showed that they make a natural, monophyletic
clade, thus supporting the idea of Ryvarden and
Gilbertson (1984) that this is a member of Antro-
diella. Hence the new combination is made here;
TN thanks P. Renvall (Kuopio, Finland), the sec-
ond author of the Johannesson et al. (2000) pa-
per, for discussions concerning Antrodiella and
this species.
Erastia Niemelä & Kinnunen, genus novum
Carpophorus annuus, effusus, poroideus, succu-
lentus, salmonicolor. Systema hypharum mono-
miticum, hyphae tenuitunicatae, bulatae. Spo-
rae ellipsoideae.
Type: Polyporus salmonicolor Berk. & M.A.
Etymology: Dedicated to Prof. Erast Parmasto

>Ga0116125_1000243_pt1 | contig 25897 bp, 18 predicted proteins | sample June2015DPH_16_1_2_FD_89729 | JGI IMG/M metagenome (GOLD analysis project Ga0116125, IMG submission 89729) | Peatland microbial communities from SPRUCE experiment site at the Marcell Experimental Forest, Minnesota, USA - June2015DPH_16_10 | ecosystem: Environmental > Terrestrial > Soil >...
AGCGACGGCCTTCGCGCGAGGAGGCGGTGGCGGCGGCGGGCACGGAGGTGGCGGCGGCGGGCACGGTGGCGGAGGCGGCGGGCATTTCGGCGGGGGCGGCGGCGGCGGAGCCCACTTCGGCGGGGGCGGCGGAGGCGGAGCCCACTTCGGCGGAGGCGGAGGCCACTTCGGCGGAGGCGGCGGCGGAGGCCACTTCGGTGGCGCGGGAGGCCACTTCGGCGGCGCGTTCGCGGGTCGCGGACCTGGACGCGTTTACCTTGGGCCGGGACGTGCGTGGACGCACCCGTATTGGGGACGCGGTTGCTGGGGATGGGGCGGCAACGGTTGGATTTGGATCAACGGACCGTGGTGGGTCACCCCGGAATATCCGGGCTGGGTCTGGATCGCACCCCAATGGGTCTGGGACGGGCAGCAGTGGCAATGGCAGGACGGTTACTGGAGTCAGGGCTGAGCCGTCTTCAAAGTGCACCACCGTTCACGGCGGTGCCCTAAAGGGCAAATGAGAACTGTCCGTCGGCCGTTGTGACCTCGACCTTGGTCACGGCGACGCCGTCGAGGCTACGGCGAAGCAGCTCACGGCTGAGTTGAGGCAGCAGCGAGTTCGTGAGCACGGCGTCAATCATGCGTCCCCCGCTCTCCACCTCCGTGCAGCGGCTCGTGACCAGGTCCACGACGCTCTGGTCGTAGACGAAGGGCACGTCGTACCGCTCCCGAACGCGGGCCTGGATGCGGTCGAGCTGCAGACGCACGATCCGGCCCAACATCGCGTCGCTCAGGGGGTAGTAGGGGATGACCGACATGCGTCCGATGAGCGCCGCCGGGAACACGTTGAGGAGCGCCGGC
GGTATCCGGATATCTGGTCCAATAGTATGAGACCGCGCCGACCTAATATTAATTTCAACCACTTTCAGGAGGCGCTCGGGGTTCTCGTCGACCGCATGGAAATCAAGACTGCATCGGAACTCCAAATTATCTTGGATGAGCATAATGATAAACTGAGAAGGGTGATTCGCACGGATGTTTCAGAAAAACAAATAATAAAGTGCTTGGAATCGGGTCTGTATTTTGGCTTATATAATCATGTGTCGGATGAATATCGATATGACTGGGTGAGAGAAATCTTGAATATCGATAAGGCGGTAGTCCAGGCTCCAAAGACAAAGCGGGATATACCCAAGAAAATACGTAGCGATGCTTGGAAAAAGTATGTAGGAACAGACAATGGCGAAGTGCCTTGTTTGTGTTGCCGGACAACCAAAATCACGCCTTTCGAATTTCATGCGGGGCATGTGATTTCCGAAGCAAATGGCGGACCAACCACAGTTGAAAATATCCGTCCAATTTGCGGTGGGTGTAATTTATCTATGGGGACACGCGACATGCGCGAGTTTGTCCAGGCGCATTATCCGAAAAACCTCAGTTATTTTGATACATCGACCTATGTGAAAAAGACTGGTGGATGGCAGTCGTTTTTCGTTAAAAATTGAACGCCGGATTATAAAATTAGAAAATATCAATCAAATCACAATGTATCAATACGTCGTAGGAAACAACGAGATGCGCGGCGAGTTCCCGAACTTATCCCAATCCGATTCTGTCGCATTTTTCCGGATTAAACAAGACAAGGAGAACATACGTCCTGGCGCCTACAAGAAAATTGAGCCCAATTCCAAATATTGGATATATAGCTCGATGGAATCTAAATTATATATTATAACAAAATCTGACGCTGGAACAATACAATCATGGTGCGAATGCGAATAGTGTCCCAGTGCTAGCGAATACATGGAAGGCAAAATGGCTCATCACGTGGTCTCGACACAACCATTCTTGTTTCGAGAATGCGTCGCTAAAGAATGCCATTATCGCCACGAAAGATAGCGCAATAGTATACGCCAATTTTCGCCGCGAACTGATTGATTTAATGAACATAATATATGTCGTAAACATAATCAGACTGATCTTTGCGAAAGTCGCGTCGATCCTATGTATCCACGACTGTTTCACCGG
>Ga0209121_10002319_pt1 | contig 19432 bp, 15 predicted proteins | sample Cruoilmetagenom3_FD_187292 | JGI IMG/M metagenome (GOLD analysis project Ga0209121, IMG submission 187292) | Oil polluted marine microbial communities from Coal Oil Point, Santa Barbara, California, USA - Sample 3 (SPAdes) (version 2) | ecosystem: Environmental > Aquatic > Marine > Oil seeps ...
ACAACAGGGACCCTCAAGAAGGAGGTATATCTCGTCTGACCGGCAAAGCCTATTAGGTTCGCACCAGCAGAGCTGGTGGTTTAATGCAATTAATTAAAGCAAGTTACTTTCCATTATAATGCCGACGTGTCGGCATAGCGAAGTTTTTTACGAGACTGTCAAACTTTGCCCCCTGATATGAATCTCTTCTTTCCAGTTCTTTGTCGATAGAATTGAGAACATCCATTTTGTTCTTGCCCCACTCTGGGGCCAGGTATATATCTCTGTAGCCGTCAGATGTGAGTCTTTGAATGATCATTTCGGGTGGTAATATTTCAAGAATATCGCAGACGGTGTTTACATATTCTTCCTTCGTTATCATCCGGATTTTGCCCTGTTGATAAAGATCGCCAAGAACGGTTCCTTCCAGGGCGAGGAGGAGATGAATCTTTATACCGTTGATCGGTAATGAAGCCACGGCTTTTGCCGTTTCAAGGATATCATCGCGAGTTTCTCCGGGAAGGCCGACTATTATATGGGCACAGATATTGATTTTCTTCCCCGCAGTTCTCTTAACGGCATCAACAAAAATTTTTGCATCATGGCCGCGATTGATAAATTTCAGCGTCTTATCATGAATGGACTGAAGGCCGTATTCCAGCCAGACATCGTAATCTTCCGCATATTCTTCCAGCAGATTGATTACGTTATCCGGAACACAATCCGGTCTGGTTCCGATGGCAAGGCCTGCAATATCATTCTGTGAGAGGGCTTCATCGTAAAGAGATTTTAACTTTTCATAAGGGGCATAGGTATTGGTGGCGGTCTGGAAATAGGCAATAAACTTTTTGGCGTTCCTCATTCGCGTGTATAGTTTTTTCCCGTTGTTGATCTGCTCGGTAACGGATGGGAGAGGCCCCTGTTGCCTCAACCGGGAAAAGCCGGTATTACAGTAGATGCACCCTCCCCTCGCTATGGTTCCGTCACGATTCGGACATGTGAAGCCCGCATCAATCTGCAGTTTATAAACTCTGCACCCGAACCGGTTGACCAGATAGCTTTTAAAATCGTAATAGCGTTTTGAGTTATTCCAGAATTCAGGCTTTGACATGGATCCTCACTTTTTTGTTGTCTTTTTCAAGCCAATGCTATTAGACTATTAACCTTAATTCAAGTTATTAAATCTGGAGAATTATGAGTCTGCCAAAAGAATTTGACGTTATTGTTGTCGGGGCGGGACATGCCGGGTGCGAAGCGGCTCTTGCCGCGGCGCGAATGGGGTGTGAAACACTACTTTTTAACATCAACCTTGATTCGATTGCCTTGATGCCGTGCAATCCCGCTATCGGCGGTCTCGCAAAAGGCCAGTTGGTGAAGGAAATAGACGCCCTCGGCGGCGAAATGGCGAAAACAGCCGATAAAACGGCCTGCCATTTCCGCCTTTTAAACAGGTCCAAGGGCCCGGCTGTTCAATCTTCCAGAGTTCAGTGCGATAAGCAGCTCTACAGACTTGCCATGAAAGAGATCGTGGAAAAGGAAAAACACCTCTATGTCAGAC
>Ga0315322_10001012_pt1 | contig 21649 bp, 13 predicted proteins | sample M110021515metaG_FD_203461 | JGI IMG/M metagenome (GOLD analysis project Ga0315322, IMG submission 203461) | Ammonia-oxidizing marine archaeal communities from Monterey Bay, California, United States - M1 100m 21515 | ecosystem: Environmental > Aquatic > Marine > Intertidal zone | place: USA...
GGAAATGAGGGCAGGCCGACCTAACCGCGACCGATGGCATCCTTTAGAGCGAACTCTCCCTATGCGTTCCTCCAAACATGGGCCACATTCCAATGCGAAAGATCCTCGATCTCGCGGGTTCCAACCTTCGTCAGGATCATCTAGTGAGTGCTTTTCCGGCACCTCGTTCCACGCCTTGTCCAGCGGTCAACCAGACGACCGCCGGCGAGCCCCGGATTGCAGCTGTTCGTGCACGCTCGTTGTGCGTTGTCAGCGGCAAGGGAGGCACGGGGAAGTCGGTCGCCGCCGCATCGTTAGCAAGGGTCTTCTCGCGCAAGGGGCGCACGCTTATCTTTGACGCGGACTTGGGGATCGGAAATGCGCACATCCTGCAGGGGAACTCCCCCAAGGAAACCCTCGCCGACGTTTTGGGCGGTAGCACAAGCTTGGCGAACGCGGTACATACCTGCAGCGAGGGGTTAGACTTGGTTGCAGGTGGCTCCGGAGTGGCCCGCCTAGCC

(Tartu, Estonia), the eminent researcher of fungal
taxonomy and cladistics.
Basidiocarp annual, effused, poroid, soft juicy,
pale salmon coloured, when dry discoloured but
not turning dark purple-red in bruised parts or
elsewhere. KOH reaction almost nil at pore sur-
face, or light cherry red in ochraceous-coloured
mycelium of basidiocarp margins and subiculum.
Hyphal system monomitic, hyphae thin-walled,
with clamp connections, weakly amyloid in tube
trama, acyanophilous. Brown oily matter abun-
dant in between the hyphae. Spores thin-walled,
ellipsoid, negative in both Melzer’s reagent and
Cotton Blue, ca. 4–5.7 × 2.5–2.9 µm in type spe-
cies, with one prominent oil-guttule.
Erastia salmonicolor (Berk. & M.A. Curtis)
Niemelä & Kinnunen, comb. nova
Basionym: Polyporus salmonicolor Berk. &
M.A. Curtis, Hooker’s J. Bot. Kew Gard. Misc.
1:104, 1849. Type: ‘Pol. salmonicolor Berk. &
Curt. 1527, [U.S.A., South Carolina, Berkely
Co.,] Santee River, H.W. Ravenel’ (K, studied by